As with the gospels, there is a need to ask more fundamental questions about the theology of worship in this New Testament book (p. 136). In this chapter, the author sums up the gospels by focusing on the book of Acts. He focuses on the community of believers who met together after the death and resurrection of the Lord. He pointed out that this community still met around the temple. It still served their beliefs. The transition from the temple to Christ would take time. It wouldn’t happen for some time. Things start to transition with Stephen.
In the temple area, Stephen stands on trial and tells of seeing Jesus next to the Father. He ultimately dies for Christ. His willingness to die for what He saw had a ripple affect on this young community of believers. Everything made sense to them. They began to understand what Christ taught them. Stephen’s defense is designed to point Israel away from the temple to the resurrected and glorified Son of Man (p. 142). He focused on Jesus being exalted to the highest position because of the sacrifice he made. From that point, Peter went with the message of the resurrected Christ. Soon after that, Paul entered for the cause of Christ.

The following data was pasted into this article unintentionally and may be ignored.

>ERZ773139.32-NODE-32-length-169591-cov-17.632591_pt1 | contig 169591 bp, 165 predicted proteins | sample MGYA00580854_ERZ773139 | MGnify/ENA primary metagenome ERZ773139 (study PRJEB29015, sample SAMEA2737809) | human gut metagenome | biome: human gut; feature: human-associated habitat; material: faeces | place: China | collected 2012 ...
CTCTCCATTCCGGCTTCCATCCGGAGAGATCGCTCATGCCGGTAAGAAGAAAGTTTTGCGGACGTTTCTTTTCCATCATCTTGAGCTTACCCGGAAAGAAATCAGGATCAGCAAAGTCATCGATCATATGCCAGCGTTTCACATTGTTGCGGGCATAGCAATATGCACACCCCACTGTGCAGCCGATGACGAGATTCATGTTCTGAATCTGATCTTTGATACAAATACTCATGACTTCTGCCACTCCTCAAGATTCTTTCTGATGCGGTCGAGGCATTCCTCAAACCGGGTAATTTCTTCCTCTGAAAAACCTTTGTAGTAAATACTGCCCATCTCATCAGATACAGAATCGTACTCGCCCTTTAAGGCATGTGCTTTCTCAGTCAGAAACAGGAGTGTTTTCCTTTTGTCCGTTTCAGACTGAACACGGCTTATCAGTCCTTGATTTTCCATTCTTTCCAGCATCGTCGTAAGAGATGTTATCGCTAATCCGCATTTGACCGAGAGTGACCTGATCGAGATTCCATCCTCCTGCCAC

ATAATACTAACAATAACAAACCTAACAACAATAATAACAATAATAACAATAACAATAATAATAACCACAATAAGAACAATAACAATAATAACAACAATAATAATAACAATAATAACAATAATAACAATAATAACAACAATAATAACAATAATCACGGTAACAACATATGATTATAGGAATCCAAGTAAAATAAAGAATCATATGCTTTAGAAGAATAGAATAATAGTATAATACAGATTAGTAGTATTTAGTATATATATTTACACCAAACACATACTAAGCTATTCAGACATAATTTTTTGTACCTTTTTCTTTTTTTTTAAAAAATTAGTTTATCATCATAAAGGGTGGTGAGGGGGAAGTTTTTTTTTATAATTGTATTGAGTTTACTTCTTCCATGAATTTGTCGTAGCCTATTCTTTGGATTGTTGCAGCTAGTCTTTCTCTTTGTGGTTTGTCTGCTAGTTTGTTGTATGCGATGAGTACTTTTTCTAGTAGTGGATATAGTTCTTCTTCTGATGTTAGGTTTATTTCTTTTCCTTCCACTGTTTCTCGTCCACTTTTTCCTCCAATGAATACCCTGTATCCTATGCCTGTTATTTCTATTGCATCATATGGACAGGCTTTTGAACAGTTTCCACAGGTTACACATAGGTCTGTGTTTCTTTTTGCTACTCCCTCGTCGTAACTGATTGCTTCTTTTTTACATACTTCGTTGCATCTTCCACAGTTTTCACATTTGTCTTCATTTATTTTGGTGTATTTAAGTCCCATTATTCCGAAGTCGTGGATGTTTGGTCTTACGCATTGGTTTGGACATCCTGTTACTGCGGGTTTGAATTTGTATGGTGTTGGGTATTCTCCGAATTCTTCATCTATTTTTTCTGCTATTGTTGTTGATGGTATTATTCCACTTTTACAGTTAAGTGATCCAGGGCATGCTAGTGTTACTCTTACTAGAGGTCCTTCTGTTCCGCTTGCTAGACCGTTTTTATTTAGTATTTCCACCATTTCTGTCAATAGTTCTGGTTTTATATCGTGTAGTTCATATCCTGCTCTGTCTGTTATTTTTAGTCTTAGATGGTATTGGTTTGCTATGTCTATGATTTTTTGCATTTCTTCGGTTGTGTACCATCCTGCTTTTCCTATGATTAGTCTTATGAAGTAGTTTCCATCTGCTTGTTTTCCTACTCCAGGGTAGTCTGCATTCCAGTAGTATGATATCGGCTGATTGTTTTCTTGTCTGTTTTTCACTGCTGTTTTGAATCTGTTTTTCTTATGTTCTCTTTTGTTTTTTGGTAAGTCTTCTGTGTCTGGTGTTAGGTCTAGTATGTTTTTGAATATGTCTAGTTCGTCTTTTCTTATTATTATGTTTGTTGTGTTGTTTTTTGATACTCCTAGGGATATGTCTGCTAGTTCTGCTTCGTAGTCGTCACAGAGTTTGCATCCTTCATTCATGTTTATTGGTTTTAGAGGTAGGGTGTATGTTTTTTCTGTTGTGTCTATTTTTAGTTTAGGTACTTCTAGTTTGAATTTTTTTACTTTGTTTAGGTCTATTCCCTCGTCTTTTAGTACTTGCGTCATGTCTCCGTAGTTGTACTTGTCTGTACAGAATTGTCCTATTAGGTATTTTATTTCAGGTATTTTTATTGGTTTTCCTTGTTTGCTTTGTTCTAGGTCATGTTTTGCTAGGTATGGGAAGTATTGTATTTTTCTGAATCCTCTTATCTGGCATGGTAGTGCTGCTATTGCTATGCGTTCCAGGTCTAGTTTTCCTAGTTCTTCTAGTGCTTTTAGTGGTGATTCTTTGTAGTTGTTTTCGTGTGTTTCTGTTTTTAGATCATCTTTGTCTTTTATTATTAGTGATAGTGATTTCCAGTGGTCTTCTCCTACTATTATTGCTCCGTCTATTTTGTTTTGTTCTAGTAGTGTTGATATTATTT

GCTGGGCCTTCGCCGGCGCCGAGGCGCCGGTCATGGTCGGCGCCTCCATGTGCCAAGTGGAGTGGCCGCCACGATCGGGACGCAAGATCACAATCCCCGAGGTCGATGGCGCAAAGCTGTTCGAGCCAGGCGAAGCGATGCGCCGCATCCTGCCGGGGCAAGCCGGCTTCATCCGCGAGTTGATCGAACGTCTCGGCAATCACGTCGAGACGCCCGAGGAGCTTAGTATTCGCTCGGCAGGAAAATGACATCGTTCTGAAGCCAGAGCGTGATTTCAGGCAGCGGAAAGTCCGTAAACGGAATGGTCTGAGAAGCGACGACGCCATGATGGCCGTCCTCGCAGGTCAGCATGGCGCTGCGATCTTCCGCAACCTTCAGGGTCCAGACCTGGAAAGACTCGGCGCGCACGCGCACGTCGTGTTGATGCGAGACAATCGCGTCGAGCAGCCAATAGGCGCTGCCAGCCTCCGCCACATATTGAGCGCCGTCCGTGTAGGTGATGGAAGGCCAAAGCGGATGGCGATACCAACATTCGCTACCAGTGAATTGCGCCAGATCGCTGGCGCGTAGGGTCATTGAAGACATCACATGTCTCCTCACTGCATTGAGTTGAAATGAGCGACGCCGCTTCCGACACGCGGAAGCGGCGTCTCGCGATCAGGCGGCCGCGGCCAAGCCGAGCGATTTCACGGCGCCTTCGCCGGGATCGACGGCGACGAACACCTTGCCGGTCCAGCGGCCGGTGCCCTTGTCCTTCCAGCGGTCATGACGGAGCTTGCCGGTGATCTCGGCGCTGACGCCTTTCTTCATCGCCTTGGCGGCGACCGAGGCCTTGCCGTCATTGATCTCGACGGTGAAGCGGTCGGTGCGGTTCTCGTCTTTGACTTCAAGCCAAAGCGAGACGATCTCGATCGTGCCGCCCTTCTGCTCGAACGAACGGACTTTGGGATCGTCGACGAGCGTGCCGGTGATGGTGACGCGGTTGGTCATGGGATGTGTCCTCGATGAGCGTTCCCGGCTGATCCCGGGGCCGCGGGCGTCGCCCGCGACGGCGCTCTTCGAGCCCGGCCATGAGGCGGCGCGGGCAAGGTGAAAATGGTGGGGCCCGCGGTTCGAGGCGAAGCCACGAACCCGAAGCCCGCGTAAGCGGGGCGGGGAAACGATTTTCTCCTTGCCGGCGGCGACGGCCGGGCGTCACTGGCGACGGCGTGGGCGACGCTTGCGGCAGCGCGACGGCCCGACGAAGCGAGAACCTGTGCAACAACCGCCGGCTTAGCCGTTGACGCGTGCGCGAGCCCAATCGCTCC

The Holy Spirit was at work in the lives of these men. He directed them, gave them power, and changed the hearts of people forever. This world was changed because of His work. This ultimately led to the new covenant. Followers of Christ worshiped God under this new blood agreement. Christ’s blood was the payment for this new worship agreement with Israel. It was the central reason for believers to gather together. It was the glue that held the fellowship together. They had a purpose and drive to change the world with the message of Christ. For the first time in the history of Israel that anyone was able to come to God.
I sure am glad that things happened the way they did. My life actually depends on it. I am not Jewish. I did not grow up in that culture. I grew up with Christ as the central point of life belief system. I believe that the community of believers set the stage for the church, as we know it today. It created the framework for our establishments. However, I don’t think we do church the same way the first century believers did church, but we still do worship God.
Sharing the same name as the first martyred believer puts a bit of pressure on me to be willing to die for my faith. I should not be afraid of what I believe. I should not make excuses for what I see in life. I need to be bold like the one I share the name with.
I have learned to be bold for Christ.
Peterson, David. Engaging with God: A Biblical Theology of Worship. Downers Grove, IL: Intervarsity Press. 1992.